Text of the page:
Former AG Buckingham Rebuked By CNMI Judge

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Outside jurisdiction, Buckingham denied court relief

By Andrew O. De Guzman

SAIPAN, CNMI (Marianas Variety, Jan. 15, 2013) – Superior Court Judge David A. Wiseman yesterday rebuked former Commonwealth of the Northern Mariana Islands Attorney General Edward T. Buckingham for seeking relief, but without submitting to the court’s jurisdiction.

Wiseman denied Buckingham’s request submitted by his local counsel, Brien Sers Nicholas, to schedule hearing dates for the former AG’s pending criminal case initiated by the Office of Public Auditor in Aug. 2012.

Wiseman said Buckingham "is still absent from [the] court’s jurisdiction."

Buckingham "remains disentitled from having the court consider any motion or argument on his behalf," according to Wiseman’s two-page order yesterday.

The court’s position was explained in Wiseman’s standing orders issued on Sept. 11 and Sept. 29, 2012, and the Dec. 2012 CNMI Supreme Court ruling that upheld the trial court’s determination that Buckingham is a fugitive from justice, and thus not entitled to any relief from the court.

"Furthermore, absent extraordinary circumstances…[the] court will entertain no further motions from [Buckingham]," Wiseman said.

Wiseman said the court may reconsider its position if Buckingham appears in court, or Wiseman is informed that Buckingham and the CNMI government "have reached to propose, for the court’s consideration, a mutual agreement to revisit, modify and/or rescind [the] court’s previous orders."

In rebuking Buckingham, Wiseman said, "Further use of [the] court’s time and resources in filings that do not comport with these conditions shall not be tolerated."

Earlier, Gov. Benigno R. Fitial speculated that Buckingham, in submitting the ex-parte request for a status conference to set dates, wants to return on his own.

OPA legal counsel George Hasselback has recommended to the Fitial administration that it extradite Buckingham.

It was also Hasselback who charged and is prosecuting Buckingham in the Superior Court.

Sers Nicholas asked the court "to schedule a status conference" regarding the case "at the earliest possible time to enable the setting of dates for [Buckingham’s] arraignment, for the hearing of his pretrial motions, and for his trial if one should become necessary."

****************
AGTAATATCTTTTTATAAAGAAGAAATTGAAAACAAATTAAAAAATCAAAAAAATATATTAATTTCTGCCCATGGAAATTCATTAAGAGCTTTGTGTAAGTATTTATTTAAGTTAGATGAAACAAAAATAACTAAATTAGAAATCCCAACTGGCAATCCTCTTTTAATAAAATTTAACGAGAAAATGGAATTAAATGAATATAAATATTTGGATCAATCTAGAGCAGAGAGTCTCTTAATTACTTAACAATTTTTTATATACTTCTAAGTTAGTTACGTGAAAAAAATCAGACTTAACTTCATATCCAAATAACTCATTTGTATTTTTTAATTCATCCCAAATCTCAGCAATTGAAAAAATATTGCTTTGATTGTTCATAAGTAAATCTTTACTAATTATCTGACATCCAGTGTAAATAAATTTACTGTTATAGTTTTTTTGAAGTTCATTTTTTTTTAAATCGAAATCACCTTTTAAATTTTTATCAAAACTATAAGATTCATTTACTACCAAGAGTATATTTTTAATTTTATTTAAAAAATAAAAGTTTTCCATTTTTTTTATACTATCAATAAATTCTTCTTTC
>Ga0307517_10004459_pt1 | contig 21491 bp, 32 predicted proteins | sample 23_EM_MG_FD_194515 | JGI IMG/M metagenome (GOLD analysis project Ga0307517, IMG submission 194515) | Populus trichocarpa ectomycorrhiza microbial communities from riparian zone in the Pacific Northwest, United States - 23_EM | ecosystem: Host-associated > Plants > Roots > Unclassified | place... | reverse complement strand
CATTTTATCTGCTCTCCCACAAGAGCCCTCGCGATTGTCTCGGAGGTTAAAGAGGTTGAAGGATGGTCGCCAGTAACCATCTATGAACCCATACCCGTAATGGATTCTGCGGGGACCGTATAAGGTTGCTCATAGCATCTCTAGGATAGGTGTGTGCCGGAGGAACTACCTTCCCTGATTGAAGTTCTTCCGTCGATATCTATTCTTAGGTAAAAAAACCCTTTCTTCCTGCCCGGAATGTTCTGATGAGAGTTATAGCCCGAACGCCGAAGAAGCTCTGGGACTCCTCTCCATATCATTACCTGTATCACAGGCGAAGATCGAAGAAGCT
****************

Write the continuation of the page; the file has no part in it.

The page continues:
In a footnote, Sers Nicholas said, the court has been made aware that Buckingham "is presently undergoing medical treatment while trying to accommodate [the] court’s concerns, not to mention his right to a fair and speedy trial."

"[T]here exists a real need to come up with a workable schedule (timing wise) that not only addresses [the] court’s concerns but also those of Buckingham’s health vis-à-vis his schedule of treatments," Sers Nicholas said.

On Dec. 31, 2012, the CNMI Supreme Court denied Buckingham’s petition for a rehearing of the court’s opinion denying his petition for writs of mandamus and prohibition because, the court said, Buckingham failed to point to any facts or law that the Court overlooked or misapprehended in its previous opinion.

The CNMI Supreme Court on Dec. 5, 2012 denied Buckingham’s petition to overturn Judge Wiseman’s order declaring Buckingham, the former AG, a fugitive from justice.

Former AG Buckingham hastily left Saipan on Aug. 4, 2012, several hours after OPA filed criminal charges against him in the Superior Court.

Prior to Buckingham’s departure, the Federal Bureau of Investigation served a penal summons on Buckingham at the Saipan International Airport, where Buckingham was being guarded by Department of Public Safety and Commonwealth Port Authority police officers.

Buckingham didn’t appear for his arraignment on Aug. 6, 2012 before Judge Wiseman.

Citing the former AG’s "open and flagrant violation of a court order," Wiseman issued a bench warrant against Buckingham, and declared the former AG a fugitive of justice. Bail was set at $50,000.

OPA legal counsel George Hasselback charged Buckingham with one count of use of public supplies, services, time and personnel for campaign activities; one count of use of the name of a government department or agency to campaign and/or express support for a candidate running for public office; two counts of misconduct in public office, one count of failure to produce documents or information; one count of obstructing justice for interference with service of process, and misconduct in public office.

Buckingham has denied any wrongdoing, saying he is ready to face the charges against him.

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